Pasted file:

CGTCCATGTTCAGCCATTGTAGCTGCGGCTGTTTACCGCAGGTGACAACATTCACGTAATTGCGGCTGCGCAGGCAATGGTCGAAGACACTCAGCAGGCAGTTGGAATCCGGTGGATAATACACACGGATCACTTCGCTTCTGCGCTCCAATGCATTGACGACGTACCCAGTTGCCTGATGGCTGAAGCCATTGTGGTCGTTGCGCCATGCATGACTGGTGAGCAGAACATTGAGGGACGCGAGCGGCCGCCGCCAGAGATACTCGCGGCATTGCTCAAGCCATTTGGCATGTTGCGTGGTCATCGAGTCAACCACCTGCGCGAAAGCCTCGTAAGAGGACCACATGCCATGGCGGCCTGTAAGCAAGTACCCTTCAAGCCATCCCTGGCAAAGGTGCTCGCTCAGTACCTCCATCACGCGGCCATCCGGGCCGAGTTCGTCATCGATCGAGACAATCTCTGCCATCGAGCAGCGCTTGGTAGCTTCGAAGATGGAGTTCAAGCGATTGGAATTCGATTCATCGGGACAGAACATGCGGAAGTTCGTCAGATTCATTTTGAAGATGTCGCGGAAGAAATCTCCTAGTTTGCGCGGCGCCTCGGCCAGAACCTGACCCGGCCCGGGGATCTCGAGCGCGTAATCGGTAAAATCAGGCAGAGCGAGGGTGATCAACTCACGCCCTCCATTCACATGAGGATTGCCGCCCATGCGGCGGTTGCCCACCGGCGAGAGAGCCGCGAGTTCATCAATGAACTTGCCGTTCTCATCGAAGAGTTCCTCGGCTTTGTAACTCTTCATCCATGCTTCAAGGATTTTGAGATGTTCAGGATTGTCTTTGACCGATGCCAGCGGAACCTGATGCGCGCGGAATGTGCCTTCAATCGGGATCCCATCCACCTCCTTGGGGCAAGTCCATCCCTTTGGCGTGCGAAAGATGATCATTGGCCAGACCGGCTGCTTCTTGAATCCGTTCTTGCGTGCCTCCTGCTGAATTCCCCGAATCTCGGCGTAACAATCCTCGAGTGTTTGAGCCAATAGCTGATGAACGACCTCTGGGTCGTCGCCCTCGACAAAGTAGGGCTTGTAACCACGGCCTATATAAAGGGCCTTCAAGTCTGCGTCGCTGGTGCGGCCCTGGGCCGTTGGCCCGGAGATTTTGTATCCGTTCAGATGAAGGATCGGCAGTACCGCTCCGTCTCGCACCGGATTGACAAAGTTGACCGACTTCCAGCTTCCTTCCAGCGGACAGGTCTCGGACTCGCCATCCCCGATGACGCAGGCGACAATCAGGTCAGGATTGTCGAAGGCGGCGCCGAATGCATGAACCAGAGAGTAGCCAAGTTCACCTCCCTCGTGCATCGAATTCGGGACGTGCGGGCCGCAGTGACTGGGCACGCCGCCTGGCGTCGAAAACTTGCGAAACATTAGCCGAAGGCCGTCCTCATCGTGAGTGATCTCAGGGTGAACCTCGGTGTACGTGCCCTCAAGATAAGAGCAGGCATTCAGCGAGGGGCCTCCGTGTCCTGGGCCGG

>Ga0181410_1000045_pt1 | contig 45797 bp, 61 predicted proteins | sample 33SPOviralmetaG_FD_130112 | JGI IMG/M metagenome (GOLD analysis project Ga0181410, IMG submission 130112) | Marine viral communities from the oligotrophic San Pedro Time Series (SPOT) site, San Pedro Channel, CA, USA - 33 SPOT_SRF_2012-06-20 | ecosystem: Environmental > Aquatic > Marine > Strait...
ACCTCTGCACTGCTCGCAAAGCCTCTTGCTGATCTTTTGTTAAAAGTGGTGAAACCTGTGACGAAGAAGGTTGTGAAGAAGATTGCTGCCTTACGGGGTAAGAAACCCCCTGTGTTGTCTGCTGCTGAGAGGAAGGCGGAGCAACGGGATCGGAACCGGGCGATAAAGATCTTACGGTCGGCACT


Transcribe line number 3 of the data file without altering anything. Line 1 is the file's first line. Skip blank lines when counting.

ACCTCTGCACTGCTCGCAAAGCCTCTTGCTGATCTTTTGTTAAAAGTGGTGAAACCTGTGACGAAGAAGGTTGTGAAGAAGATTGCTGCCTTACGGGGTAAGAAACCCCCTGTGTTGTCTGCTGCTGAGAGGAAGGCGGAGCAACGGGATCGGAACCGGGCGATAAAGATCTTACGGTCGGCACT